Varela Thriving as Cuba's Independent Troubadour


Cuban singer-songwriter Carlos Varela straddles many contradictions. He is both a rocker and a troubadour in classic leftist Latin American mode, except that Varela's trova is critical of socialist Cuba, with lyrics about tourist "apartheid" and refugees dying at sea.

He has had concerts shut down and songs banned from radio, but is also allowed to tour and record abroad and to continue performing in Cuba. Youth on the island adore him, as did their counterparts here during his recent visit, while he is regarded with distrust by their parents on both sides.

Varela, 34, refuses to simplify any of this. "I ask questions with my songs," he said last week at the Park Central Hotel in South Miami Beach, where he performed in a songwriters' showcase and at a private home. (He will appear at LunaPark in West Hollywood on Saturday.)

"Some are more political than others. Of course, when they're made and sung in Cuba, they have this polemical dimension, but if you dig deeper in certain songs, especially in the last three or four years, they don't only refer to Cuba. The first reading is always that it's some kind of social criticism. But if my society changed tomorrow I would keep on criticizing."

Varela's political critiques are humanistic, and his songs can almost always be interpreted in more ways than one. In "Robinson" he compares Cuba's isolation to that of the marooned Robinson Crusoe and wails, "Where is your revolution now?" In "Foto de Familia" he laments the families separated "beyond all the governments, the borders and religion." He indicts the "friend" who refuses to fix a broken 1959 Chevrolet in "Politics Doesn't Fit in the Sugarbowl," but also explodes with "[Expletive] your embargo!"

"Carlos Varela is something many people don't think can exist in Cuba--an independent voice," says Ned Sublette, whose QBADISC label released Varela's "Monedas Al Aire" in 1993 and who arranged for Varela's current tour of New York, Los Angeles and San Francisco.

Even cloaked in metaphor, Varela's songs about frustration and yearning for freedom have made him an icon to Cuban youth. At a December concert in Havana, they waited patiently in line for hours while police guarded the theater doors. Inside they passionately cheered and sang along. Recordings of his concerts are passed hand to hand, making up for the fact that his CDs are hard to find and his music is seldom heard on radio.

The meaning they find in his music keeps him in Cuba. "I believe artists are supposed to ask questions, and the way I do that in my songs communicates directly to the people who make me ask these questions," Varela says. "Youth in Cuba live in the margin, in a deteriorated system. There are not record stores in 20 places where it's easy to buy music. But this creates a system where music lets you know what is happening. The songs are full of meaning for them."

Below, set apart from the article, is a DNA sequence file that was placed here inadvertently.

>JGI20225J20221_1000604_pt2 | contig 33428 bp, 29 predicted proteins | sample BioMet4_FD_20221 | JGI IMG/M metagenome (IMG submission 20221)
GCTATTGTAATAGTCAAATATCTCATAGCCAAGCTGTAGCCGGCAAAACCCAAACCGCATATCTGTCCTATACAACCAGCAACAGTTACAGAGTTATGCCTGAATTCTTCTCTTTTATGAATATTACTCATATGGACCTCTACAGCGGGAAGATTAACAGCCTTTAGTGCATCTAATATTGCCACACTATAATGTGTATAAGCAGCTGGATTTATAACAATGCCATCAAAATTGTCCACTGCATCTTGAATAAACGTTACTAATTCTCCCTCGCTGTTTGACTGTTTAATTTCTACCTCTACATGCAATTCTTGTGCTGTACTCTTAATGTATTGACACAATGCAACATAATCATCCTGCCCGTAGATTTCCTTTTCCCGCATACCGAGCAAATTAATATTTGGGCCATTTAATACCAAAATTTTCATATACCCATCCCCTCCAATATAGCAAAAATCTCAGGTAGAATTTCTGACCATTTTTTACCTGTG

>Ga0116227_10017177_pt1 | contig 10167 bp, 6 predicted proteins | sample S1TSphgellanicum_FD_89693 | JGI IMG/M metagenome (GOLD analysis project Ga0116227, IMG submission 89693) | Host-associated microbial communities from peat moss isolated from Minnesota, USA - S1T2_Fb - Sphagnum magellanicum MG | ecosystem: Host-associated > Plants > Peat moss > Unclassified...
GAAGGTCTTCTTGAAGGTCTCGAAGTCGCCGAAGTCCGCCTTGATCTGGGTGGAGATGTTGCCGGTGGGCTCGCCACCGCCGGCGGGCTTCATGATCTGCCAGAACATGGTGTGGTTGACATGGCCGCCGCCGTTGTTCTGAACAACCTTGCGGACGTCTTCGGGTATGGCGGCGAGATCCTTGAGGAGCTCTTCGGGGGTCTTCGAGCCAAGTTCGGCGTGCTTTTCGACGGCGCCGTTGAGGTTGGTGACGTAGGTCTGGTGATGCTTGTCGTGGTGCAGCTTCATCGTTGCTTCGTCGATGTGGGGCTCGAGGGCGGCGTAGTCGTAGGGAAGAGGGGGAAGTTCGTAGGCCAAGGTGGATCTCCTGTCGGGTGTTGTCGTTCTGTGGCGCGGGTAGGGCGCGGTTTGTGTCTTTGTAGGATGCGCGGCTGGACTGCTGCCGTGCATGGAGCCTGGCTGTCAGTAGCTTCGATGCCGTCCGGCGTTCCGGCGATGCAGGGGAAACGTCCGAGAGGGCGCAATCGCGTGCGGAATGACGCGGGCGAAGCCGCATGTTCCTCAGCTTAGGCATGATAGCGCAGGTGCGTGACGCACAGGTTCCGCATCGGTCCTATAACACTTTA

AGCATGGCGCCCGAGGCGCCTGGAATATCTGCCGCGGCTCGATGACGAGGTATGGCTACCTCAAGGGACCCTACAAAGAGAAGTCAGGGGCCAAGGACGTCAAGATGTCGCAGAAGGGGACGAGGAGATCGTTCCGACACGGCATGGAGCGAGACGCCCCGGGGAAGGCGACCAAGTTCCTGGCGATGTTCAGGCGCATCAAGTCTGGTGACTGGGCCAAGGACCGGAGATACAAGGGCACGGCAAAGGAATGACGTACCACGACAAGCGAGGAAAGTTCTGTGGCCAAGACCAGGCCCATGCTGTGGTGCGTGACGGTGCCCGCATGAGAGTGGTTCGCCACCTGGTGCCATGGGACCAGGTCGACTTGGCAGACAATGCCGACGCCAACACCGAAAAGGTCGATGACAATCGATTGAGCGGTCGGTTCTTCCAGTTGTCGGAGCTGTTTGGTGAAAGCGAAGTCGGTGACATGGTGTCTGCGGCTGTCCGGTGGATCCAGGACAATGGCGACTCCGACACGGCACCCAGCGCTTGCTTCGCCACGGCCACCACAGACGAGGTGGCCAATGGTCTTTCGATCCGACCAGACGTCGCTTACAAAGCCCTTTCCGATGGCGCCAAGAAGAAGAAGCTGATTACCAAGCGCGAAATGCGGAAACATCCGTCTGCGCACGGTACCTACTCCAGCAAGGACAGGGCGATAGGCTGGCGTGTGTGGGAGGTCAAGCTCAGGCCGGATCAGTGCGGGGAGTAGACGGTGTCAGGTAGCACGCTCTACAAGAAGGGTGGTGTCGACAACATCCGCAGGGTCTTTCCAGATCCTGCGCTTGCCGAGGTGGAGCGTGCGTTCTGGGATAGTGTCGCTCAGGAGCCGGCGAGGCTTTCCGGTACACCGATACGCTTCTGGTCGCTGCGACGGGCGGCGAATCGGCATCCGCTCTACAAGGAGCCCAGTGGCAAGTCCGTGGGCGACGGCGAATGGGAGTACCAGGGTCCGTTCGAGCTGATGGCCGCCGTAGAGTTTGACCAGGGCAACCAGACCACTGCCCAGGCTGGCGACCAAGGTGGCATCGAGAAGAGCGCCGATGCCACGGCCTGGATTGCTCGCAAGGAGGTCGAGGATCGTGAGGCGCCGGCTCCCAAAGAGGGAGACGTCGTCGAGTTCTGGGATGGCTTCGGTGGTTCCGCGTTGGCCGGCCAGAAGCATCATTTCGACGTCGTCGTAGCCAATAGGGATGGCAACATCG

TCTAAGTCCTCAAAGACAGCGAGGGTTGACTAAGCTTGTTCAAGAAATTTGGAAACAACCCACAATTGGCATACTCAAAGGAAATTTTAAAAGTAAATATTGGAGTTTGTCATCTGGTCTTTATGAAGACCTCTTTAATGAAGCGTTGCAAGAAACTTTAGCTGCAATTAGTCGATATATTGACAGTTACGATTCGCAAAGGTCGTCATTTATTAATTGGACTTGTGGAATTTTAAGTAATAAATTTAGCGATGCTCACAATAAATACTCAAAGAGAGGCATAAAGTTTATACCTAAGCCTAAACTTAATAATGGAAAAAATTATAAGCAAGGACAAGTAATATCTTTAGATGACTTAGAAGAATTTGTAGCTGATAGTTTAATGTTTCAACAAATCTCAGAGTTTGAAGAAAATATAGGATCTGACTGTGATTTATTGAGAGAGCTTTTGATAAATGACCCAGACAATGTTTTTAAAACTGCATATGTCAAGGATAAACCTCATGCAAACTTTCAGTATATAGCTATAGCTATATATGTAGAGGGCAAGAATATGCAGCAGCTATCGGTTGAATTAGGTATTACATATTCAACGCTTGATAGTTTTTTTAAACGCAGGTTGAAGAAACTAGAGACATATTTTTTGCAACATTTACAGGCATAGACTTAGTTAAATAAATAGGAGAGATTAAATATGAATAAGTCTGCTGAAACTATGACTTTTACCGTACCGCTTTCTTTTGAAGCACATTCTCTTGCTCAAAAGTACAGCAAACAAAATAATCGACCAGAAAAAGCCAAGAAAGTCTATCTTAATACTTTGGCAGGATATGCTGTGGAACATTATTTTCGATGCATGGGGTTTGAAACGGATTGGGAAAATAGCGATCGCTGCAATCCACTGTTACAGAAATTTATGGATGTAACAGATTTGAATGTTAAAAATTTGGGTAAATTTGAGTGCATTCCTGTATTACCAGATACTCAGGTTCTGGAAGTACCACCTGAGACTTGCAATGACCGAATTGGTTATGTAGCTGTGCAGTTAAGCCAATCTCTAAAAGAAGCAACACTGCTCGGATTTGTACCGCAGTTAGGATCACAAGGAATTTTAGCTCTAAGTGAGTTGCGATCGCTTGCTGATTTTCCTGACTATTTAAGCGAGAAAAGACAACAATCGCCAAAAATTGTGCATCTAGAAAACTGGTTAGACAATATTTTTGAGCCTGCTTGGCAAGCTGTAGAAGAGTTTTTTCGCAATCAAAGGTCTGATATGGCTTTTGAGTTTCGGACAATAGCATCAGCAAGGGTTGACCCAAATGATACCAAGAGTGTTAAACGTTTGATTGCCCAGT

Besides, Varela says, "I need Havana. I love to travel and know other things and places, but I am always thinking of Cuba."

His refusal to reject his country has made Varela controversial in Miami's right-wing exile community, even though his subject matter would seem to make him a natural candidate for their embrace. His equivocal position may enable Varela to bridge the two sides at a crucial moment. Between the attention generated during Pope John Paul II's visit to Cuba, the death of hard-line exile leader Jorge Mas Canosa last November and the aging of his contemporaries, the coming of age of second-generation Cuban Americans and an influx of younger exiles, the situation in Miami looks as if it is softening. Many saw the fact that Varela could play--albeit quietly--without incident in Miami as a significant turning point.

At his concert in a private home, the audience wept, cheered and sang along, with a sense of relief and excitement that often paralleled the one he evokes on the island.

"Sing without fear!" someone yelled. "I sing without fear in Cuba," Varela replied. "Why should I sing with fear here?"

"This is the reunification of people born into something they had nothing to do with creating," said Maria Romeu, a producer and publicist who arranged Varela's Miami appearances. "And it justifies my faith in Miami that we are going to reconcile our generations."

That is the kind of politics Varela understands. "We are both too close and too far from each other," he said. "But I think my role has always been to break the myth on both sides."


* Carlos Varela plays Saturday at LunaPark, 665 N. Robertson Blvd., West Hollywood, $15. 8:30 p.m. (310) 652-0611.

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